Isaiah 54:7

The prevailing thought here is the prevalence of God's goodness over his severity. For a small moment he had forsaken, but with great mercies he would comfort his people. Against the "little wrath" in which his face was hidden there was to be set the "everlasting kindness" with which he would redeem them. The largely preponderant, completely outweighing, superabounding goodness of the Lord is manifest on every side. We see it -

I. IN THE NATURAL WORLD. There is a great deal of misery beneath the sky. How could it be otherwise when there is so much of cruelty and sin? But if we look long at all that happens as the direct result of God's handiwork, we shall find that "mercy triumphs over wrath," good over ill. There is a large and blessed preponderance of light over darkness, of pleasure over pain, of joy over sorrow, of hope over despair, of confidence over distrust, of fertility over barrenness, of plenty over poverty, of society over solitude, of life over death. But for the disturbing and destructive element of sin, this would obviously be the case in a very much larger degree than it is now.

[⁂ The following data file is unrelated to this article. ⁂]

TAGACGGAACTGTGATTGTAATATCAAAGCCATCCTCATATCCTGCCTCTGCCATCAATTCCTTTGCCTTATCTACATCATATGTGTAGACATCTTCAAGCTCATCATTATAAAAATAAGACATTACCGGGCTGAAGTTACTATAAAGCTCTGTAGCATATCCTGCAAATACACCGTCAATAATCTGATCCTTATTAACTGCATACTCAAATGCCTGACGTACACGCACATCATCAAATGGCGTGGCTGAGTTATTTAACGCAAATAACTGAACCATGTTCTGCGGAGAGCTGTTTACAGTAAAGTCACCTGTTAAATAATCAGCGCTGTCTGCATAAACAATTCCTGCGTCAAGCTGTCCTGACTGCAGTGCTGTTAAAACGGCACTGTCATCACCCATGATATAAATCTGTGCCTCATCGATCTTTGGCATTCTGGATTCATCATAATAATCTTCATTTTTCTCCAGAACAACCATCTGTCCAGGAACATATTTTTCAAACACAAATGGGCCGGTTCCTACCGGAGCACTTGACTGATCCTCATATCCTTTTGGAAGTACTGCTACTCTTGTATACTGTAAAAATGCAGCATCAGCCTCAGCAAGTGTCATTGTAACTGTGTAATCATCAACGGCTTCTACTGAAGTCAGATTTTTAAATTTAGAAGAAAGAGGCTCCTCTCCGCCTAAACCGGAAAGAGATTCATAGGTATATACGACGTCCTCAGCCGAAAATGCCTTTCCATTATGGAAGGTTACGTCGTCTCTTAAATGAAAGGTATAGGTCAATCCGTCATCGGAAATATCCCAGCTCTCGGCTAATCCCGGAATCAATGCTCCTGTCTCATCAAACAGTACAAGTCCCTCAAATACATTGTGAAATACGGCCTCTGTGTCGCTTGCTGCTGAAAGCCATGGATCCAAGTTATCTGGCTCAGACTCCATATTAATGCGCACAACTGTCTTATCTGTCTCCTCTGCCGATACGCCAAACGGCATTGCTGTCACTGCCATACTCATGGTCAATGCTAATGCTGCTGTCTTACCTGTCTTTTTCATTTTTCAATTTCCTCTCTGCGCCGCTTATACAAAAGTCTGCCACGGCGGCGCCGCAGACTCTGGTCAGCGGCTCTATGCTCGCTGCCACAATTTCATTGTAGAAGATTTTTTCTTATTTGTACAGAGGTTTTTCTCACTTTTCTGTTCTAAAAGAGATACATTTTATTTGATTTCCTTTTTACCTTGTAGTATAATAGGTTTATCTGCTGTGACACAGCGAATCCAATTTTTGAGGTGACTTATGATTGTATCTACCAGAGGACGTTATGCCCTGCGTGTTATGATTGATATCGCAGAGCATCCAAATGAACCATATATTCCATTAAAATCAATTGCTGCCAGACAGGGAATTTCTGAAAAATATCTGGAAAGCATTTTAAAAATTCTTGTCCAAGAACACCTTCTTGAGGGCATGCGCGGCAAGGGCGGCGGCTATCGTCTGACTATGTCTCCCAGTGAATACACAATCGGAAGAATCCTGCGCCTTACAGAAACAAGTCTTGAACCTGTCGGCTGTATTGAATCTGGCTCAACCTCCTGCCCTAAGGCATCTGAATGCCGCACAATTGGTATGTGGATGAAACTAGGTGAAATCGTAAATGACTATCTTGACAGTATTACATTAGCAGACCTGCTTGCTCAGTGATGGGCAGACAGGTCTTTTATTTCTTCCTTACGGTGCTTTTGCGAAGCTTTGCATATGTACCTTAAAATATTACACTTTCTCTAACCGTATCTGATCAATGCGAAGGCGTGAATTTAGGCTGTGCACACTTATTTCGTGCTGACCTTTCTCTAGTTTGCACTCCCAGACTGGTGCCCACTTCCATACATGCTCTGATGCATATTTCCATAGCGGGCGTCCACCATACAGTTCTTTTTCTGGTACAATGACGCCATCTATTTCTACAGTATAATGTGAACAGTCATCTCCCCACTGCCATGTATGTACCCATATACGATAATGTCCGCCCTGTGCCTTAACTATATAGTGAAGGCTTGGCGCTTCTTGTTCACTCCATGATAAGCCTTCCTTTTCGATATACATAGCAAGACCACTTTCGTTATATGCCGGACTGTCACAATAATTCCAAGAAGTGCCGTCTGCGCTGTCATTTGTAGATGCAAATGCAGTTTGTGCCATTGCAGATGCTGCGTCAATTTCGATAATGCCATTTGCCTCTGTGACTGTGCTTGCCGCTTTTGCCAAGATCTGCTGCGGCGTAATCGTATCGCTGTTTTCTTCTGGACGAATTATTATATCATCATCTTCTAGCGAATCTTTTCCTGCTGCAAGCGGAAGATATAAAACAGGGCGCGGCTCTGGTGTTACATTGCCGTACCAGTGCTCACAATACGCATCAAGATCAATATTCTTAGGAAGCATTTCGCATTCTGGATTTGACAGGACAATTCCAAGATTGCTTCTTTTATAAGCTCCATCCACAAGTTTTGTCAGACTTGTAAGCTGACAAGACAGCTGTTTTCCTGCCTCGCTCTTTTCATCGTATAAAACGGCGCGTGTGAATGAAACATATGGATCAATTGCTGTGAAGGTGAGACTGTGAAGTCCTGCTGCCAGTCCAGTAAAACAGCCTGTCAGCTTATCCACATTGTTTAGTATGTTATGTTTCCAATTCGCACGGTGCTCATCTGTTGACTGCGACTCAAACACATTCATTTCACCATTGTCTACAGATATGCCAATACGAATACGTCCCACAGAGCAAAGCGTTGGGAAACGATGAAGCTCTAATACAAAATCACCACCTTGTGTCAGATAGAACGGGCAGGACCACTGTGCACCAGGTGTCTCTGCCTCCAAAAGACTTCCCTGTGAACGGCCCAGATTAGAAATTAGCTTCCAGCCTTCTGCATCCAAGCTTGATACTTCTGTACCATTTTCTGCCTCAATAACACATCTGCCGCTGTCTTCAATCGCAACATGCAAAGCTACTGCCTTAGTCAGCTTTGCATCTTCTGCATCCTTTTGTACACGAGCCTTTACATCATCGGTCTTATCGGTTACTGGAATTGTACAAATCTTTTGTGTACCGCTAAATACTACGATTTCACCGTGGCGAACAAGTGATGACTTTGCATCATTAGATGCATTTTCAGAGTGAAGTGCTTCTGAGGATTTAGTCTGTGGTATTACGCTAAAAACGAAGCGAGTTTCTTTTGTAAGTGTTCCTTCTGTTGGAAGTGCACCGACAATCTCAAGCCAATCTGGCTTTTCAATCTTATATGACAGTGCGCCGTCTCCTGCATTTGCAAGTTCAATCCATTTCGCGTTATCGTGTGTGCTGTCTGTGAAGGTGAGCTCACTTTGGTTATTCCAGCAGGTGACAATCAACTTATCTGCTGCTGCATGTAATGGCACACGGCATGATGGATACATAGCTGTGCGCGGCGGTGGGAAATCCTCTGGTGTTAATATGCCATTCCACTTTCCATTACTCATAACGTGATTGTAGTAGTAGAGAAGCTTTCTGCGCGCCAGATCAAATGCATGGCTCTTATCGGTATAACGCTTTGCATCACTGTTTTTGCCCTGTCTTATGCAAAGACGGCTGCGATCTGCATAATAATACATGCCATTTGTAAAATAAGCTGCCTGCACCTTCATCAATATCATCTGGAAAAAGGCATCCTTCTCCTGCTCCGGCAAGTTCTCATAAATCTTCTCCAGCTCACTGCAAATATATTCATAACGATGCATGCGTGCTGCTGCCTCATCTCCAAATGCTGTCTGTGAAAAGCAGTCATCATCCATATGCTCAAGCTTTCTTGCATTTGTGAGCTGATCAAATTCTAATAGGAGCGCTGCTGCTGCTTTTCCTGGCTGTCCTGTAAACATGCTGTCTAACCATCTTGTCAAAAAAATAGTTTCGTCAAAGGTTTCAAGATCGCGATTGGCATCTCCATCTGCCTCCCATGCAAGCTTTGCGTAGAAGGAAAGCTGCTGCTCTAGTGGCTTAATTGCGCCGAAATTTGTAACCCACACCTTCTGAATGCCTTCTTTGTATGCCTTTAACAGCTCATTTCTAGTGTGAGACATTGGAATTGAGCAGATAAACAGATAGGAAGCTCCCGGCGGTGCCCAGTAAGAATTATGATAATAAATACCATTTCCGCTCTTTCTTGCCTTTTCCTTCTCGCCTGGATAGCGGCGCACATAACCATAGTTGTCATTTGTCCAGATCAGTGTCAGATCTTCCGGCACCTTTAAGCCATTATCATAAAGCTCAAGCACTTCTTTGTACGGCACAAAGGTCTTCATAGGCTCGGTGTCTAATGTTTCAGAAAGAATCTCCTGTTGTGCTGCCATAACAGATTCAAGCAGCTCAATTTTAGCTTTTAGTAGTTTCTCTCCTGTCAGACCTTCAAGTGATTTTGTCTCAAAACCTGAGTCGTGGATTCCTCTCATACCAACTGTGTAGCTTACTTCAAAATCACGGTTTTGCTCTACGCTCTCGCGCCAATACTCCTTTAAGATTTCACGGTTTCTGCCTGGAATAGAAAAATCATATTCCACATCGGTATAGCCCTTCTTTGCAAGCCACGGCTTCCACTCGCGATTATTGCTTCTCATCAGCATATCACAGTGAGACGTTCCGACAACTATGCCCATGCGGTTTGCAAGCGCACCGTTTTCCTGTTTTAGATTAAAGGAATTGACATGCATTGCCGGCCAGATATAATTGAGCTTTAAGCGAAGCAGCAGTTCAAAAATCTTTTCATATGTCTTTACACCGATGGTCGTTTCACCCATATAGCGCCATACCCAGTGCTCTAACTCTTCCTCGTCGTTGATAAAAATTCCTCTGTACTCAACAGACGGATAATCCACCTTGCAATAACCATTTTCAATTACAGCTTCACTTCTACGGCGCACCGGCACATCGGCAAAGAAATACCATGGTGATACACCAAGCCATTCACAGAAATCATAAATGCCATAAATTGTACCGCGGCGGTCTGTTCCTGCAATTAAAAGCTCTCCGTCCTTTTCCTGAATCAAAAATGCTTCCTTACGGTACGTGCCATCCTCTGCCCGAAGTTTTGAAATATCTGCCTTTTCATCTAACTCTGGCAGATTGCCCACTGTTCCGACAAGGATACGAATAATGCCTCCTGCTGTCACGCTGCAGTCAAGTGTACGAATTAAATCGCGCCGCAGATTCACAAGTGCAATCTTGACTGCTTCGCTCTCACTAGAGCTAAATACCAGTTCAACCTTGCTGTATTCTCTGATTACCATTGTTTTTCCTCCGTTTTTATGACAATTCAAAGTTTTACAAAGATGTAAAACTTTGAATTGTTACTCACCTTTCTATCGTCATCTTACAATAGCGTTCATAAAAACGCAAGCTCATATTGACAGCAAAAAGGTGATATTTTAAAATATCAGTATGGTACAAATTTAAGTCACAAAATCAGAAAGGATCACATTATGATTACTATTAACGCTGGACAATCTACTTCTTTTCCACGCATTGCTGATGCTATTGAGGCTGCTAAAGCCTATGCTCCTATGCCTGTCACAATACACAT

II. IN THE CHURCH OF GOD. The Church of God has been represented at different times by different communities. At one time by the suffering community in Egypt; at another, by the Church in the wilderness; at another, by the distracted society under the judges; at another, by the triumphant nation under David and Solomon; at another, by Israel in exile; at another, by the returned and rejoicing people of God who had. come home from captivity. It is now represented by the Churches of Christ scattered over many lands, and forming apparently many distinct religious bodies. Sometimes God has lifted upon his people the light of his countenance, and they have rejoiced in his manifested favour; at other times he has withdrawn his face, and made his people to feel the weight of his chastening hand. But upon the whole it has been found, and in the end it will be found, that his manifestations of mercy and grace have triumphed greatly over those of wrath and penalty. There were times in the history of the Jewish Church when its light nearly went out in the surrounding darkness, but it did not expire; by the Divine hand it was guarded and fed, and has now become, under other conditions, a glorious sun, giving light and heat to all the nations. Mountains and hills, in the shape of kingdoms and powers, have departed and been removed; but God's kindness to his Church will not depart, nor will his faithfulness fail. With everlasting kindness will God be merciful to the Church which bears the name, and teaches the truth, and extends the kingdom, of his Son.